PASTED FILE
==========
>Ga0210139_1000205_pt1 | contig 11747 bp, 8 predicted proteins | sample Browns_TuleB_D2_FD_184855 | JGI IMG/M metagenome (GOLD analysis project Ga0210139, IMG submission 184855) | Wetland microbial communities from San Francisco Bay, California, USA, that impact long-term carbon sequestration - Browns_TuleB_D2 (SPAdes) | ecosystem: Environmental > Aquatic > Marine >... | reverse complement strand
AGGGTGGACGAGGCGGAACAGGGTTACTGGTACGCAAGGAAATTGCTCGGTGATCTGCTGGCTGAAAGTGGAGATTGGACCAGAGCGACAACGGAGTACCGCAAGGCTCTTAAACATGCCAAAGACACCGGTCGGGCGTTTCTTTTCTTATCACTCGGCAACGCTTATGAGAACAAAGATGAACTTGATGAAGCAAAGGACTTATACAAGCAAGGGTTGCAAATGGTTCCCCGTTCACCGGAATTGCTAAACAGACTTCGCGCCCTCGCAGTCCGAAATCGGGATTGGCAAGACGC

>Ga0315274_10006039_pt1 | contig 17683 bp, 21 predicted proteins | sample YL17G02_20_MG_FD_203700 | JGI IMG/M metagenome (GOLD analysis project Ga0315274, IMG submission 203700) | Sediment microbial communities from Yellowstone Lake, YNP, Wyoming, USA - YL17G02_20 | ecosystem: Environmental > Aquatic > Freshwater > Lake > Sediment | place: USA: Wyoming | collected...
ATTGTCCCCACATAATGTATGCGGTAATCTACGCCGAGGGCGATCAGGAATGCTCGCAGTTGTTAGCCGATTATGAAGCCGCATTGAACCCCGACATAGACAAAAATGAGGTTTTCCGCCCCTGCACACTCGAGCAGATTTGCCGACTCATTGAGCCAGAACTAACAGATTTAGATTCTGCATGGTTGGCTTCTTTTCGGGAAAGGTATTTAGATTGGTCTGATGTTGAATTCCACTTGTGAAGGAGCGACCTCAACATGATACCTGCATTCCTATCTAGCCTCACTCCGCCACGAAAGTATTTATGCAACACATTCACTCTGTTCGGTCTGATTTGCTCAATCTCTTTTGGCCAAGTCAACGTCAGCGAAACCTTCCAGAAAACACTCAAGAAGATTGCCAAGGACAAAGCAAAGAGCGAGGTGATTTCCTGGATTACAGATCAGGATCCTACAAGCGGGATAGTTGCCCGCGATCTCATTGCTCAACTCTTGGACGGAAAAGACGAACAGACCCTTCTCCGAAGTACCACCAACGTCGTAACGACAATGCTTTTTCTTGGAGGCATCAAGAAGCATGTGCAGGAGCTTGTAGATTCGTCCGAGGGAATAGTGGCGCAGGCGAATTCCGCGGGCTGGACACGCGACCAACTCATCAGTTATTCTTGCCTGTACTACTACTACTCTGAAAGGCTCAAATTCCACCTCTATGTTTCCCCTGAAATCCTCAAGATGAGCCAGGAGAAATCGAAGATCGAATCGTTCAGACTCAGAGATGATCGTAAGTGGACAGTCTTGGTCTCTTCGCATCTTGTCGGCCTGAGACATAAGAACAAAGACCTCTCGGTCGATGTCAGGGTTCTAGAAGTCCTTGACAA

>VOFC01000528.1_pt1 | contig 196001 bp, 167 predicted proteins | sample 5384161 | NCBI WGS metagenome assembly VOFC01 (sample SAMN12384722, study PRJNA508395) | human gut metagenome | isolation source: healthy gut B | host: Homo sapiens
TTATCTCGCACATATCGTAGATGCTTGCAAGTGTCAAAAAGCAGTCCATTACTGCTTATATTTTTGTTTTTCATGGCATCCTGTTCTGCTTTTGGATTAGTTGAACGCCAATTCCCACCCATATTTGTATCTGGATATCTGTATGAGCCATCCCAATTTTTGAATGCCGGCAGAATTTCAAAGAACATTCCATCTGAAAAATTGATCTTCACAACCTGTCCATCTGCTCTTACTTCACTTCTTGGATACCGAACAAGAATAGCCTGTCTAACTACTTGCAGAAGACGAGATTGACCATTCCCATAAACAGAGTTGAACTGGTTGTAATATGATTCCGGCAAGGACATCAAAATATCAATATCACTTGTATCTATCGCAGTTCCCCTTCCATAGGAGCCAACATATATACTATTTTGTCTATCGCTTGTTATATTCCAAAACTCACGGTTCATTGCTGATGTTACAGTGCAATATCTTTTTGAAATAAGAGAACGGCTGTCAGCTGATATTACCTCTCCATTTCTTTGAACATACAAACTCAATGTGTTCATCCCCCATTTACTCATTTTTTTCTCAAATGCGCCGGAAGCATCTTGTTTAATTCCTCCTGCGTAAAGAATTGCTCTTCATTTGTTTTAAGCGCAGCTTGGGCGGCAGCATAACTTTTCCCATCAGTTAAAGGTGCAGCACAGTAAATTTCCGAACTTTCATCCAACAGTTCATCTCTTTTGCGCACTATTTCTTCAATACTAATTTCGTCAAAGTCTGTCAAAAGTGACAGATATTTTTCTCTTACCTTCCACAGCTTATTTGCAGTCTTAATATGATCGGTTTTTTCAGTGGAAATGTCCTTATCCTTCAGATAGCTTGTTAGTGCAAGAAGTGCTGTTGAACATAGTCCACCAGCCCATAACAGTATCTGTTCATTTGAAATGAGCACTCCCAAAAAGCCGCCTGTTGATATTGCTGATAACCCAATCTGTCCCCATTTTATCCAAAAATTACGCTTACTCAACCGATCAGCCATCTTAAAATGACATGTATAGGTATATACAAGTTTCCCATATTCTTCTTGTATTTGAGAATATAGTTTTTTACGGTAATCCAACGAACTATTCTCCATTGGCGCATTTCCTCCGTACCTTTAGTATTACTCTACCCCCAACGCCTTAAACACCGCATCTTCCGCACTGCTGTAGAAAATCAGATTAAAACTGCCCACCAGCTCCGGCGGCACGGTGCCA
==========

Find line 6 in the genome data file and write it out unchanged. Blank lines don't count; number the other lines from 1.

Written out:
TTATCTCGCACATATCGTAGATGCTTGCAAGTGTCAAAAAGCAGTCCATTACTGCTTATATTTTTGTTTTTCATGGCATCCTGTTCTGCTTTTGGATTAGTTGAACGCCAATTCCCACCCATATTTGTATCTGGATATCTGTATGAGCCATCCCAATTTTTGAATGCCGGCAGAATTTCAAAGAACATTCCATCTGAAAAATTGATCTTCACAACCTGTCCATCTGCTCTTACTTCACTTCTTGGATACCGAACAAGAATAGCCTGTCTAACTACTTGCAGAAGACGAGATTGACCATTCCCATAAACAGAGTTGAACTGGTTGTAATATGATTCCGGCAAGGACATCAAAATATCAATATCACTTGTATCTATCGCAGTTCCCCTTCCATAGGAGCCAACATATATACTATTTTGTCTATCGCTTGTTATATTCCAAAACTCACGGTTCATTGCTGATGTTACAGTGCAATATCTTTTTGAAATAAGAGAACGGCTGTCAGCTGATATTACCTCTCCATTTCTTTGAACATACAAACTCAATGTGTTCATCCCCCATTTACTCATTTTTTTCTCAAATGCGCCGGAAGCATCTTGTTTAATTCCTCCTGCGTAAAGAATTGCTCTTCATTTGTTTTAAGCGCAGCTTGGGCGGCAGCATAACTTTTCCCATCAGTTAAAGGTGCAGCACAGTAAATTTCCGAACTTTCATCCAACAGTTCATCTCTTTTGCGCACTATTTCTTCAATACTAATTTCGTCAAAGTCTGTCAAAAGTGACAGATATTTTTCTCTTACCTTCCACAGCTTATTTGCAGTCTTAATATGATCGGTTTTTTCAGTGGAAATGTCCTTATCCTTCAGATAGCTTGTTAGTGCAAGAAGTGCTGTTGAACATAGTCCACCAGCCCATAACAGTATCTGTTCATTTGAAATGAGCACTCCCAAAAAGCCGCCTGTTGATATTGCTGATAACCCAATCTGTCCCCATTTTATCCAAAAATTACGCTTACTCAACCGATCAGCCATCTTAAAATGACATGTATAGGTATATACAAGTTTCCCATATTCTTCTTGTATTTGAGAATATAGTTTTTTACGGTAATCCAACGAACTATTCTCCATTGGCGCATTTCCTCCGTACCTTTAGTATTACTCTACCCCCAACGCCTTAAACACCGCATCTTCCGCACTGCTGTAGAAAATCAGATTAAAACTGCCCACCAGCTCCGGCGGCACGGTGCCA